Washington, D.C.—Building energy codes offer an attractive energy savings opportunity for utility efficiency programs, particularly now that there are new approaches to quantify the savings from code compliance efforts, according to Building Energy Code Advancement through Utility Support and Engagement, a new report issued today by the American Council for an Energy-Efficient Economy (ACEEE). The report recommends ways to overcome the common barriers to utility involvement in energy code-related efforts and details pilot program concepts that can help utilities in playing a meaningful role in promoting building energy codes and in receiving credit for their efforts.
The latest national model building energy codes are about 30% more efficient than their predecessors of even six years ago, and there is a large opportunity for savings from new construction efficiency upgrades. These savings can go a long way in helping the utilities meet their energy efficiency resource standards (EERS) targets and in helping states comply with the requirements of the American Recovery and Reinvestment Act (ARRA). Under ARRA funding, recipient states committed to adopting national model codes along with implementing a plan to reach at least 90% compliance by 2017.
Typically utilities have faced barriers to implementation of code-based programs as they have not been historically viewed as part of their core activities. Additionally, uniform protocols for the measurement of code compliance and calculation of savings from code compliance have not been fully developed. This report recommends a framework based on adapting the new Progress Indicator methodology used by the U.S. Department of Energy (DOE) and the Pacific Northwest National Laboratory (PNNL) for calculating savings from improved code compliance.
Harry Misuriello, the report’s lead author and ACEEE Visiting Fellow, said, “We have seen tremendous potential in the ability of building energy codes to deliver energy savings. Utilities are well poised to play a crucial role in promoting energy codes for several reasons—they have the technical expertise related to building energy saving measures and they have existing networks with relevant stakeholders. Driving the codes agenda means that utilities can not only save energy, which is beneficial for the country and for the environment, but can also better estimate their demand loads and, in the process, get attractive return on their investment.”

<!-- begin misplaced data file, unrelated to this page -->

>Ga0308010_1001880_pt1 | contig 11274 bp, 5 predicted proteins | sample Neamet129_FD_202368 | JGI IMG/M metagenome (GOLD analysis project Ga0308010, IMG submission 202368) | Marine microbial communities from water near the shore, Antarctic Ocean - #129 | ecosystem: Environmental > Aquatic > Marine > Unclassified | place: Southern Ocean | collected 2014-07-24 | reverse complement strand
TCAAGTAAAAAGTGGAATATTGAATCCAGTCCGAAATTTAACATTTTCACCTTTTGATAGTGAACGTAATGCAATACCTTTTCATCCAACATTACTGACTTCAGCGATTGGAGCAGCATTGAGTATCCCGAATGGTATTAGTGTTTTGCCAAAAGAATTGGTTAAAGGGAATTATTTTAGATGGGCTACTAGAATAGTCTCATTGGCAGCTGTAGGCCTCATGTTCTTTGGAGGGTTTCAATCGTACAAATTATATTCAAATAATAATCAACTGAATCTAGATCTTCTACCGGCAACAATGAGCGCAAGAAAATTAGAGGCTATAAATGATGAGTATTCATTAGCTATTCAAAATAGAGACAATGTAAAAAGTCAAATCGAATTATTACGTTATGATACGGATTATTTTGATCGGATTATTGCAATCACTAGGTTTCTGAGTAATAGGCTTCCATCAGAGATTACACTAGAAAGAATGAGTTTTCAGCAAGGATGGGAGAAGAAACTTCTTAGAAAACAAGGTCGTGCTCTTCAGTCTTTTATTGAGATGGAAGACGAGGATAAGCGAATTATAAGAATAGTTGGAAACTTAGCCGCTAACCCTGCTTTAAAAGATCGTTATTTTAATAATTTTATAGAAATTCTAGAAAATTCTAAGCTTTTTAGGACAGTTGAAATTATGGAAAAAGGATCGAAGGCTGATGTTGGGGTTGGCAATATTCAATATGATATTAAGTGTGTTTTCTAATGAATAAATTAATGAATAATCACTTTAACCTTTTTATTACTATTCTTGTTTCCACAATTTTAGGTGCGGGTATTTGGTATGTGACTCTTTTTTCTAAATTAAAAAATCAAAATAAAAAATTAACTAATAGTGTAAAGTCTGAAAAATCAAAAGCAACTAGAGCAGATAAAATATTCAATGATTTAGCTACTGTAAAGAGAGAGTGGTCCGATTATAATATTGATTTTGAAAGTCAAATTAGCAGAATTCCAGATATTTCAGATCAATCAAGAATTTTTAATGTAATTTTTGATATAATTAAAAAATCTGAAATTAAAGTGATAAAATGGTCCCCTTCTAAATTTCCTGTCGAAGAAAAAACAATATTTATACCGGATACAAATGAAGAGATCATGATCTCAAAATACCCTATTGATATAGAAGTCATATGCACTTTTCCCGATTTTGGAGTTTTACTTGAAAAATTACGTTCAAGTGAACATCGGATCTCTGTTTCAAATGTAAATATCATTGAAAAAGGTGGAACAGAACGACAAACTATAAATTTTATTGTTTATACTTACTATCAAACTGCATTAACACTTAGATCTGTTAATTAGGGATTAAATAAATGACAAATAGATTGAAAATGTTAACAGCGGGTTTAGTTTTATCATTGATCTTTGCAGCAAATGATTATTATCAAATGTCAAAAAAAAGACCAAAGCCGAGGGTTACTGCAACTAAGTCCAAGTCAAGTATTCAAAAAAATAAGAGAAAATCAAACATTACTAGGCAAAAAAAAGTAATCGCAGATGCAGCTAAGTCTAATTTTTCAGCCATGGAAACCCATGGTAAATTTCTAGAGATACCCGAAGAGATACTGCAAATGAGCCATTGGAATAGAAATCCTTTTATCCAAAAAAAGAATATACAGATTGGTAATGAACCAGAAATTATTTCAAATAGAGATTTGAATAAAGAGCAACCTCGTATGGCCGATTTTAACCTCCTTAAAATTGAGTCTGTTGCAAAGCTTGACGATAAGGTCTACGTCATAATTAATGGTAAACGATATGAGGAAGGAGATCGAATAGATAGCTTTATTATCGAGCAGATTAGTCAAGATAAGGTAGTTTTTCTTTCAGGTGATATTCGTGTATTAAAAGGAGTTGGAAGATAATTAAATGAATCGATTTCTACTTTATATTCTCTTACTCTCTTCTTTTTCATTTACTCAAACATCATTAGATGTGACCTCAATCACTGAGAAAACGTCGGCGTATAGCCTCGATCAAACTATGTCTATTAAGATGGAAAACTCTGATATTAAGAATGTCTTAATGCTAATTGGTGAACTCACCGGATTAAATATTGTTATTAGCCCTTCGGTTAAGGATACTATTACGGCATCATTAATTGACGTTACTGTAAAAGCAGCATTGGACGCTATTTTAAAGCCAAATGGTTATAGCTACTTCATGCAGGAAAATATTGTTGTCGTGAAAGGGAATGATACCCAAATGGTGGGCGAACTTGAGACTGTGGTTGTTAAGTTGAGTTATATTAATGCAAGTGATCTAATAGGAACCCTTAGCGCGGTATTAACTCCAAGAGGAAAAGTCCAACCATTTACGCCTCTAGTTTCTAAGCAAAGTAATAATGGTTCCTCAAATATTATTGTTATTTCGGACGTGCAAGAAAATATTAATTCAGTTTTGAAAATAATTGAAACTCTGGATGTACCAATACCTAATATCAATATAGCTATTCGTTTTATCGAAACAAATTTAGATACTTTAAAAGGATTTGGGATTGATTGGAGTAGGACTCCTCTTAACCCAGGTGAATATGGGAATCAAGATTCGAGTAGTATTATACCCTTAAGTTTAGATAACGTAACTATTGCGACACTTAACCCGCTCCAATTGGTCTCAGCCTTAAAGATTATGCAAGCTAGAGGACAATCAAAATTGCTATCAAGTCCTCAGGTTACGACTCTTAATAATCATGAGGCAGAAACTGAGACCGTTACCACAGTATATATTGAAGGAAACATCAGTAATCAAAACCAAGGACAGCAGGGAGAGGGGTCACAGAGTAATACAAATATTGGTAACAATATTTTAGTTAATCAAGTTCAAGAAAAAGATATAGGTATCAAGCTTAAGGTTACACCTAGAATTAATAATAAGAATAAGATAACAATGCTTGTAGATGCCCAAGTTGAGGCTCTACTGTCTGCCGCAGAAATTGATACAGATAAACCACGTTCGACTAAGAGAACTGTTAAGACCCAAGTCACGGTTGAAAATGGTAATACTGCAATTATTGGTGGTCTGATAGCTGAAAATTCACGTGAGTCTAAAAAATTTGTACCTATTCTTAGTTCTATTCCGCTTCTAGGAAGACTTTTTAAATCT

The report also provides an overview of the states that are leading in energy code implementation efforts with utility support. “We have observed that states with stringent EERS targets and active utility involvement in new construction programs also tend to have an advanced level of utility engagement in driving building energy codes,” said Sameer Kwatra, senior analyst at ACEEE and co-author. “This report will be particularly useful for states that are still exploring the roles that utilities can play in energy code implementation as it provides both a rationale and a roadmap.”
To read the report visit: /research-report/a126.